Neural and genetic basis of dexterous hand movements

Curr Opin Neurobiol. 2018 Oct:52:25-32. doi: 10.1016/j.conb.2018.04.005. Epub 2018 Apr 24.


An ability to control dexterous hand movements is considered to parallel the evolutionary development of the corticospinal tract and the appearance of direct connections between corticospinal neurons and motoneurons (the corticomotoneuronal (CM) pathway), which developed uniquely in higher primates. However, recent studies have revealed that some non-primate animal species have higher levels of dexterity than previously supposed, and in higher primates, various indirect non-CM descending pathways have been shown to participate in the control of dexterous movements. More recently, the CM pathway was shown to exist in rodents during early development, suggesting that rodents and primates diverged in their reliance on the CM pathway at some point in evolution, thus challenging the traditional view of the sequential development of hand control from rodents to primates.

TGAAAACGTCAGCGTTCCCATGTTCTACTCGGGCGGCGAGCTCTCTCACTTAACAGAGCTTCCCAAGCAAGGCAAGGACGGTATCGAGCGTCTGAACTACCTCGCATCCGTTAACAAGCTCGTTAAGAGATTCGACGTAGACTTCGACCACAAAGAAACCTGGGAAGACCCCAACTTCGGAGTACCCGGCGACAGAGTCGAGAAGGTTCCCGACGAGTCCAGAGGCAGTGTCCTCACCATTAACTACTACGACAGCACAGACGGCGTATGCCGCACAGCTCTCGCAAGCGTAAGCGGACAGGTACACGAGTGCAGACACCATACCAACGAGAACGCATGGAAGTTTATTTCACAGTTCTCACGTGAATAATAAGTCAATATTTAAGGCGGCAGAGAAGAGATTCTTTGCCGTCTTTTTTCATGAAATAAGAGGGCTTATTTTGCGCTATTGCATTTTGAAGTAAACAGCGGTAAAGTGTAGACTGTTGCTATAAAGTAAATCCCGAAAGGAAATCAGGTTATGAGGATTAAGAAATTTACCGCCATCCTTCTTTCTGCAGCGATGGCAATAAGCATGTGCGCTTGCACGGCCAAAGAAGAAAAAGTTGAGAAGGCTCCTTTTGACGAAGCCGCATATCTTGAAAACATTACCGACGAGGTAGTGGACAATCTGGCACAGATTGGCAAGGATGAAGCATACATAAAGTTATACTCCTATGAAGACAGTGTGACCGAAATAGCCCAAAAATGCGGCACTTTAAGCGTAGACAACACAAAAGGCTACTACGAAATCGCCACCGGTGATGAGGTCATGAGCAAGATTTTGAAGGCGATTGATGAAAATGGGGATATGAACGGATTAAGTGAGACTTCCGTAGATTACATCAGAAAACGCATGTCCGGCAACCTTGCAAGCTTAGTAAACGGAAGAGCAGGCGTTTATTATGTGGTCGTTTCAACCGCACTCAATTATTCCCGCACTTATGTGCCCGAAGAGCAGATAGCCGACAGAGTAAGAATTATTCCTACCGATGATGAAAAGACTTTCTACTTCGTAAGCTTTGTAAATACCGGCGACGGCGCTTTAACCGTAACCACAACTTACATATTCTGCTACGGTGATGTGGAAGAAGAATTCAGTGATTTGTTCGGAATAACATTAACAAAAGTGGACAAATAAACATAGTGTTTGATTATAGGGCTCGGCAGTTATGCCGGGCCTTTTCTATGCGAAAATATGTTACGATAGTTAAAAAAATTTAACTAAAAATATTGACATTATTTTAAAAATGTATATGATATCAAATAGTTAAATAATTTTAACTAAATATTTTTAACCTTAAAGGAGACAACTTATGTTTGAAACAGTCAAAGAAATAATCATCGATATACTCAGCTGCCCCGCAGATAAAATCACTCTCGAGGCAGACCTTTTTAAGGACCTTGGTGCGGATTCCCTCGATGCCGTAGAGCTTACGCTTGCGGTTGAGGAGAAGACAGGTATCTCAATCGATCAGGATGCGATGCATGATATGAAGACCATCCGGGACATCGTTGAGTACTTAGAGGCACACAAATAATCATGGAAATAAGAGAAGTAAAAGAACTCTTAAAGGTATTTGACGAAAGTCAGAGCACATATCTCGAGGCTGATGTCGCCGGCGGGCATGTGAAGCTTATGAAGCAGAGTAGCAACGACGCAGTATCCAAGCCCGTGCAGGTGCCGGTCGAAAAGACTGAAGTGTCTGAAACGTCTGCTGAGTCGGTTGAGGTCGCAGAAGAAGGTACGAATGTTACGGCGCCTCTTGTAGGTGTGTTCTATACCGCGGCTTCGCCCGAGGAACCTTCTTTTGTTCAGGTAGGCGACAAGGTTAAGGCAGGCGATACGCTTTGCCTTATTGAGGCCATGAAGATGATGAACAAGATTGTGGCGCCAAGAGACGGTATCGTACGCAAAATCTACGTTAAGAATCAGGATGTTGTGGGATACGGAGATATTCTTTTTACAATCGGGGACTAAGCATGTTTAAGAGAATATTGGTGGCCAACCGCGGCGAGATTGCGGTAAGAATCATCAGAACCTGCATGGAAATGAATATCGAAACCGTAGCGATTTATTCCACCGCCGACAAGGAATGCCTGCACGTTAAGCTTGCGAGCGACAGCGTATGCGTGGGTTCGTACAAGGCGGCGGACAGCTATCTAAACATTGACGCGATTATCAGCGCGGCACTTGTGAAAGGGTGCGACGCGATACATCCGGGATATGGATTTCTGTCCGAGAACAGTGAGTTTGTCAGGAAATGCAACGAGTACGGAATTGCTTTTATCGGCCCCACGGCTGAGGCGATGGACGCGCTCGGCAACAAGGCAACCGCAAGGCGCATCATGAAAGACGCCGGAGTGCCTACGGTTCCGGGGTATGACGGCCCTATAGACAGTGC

Publication types

  • Research Support, N.I.H., Extramural
  • Research Support, Non-U.S. Gov't
  • Review

MeSH terms

  • Animals
  • Efferent Pathways / physiology*
  • Hand / physiology*
  • Humans
  • Motor Neurons / physiology*
  • Motor Skills / physiology*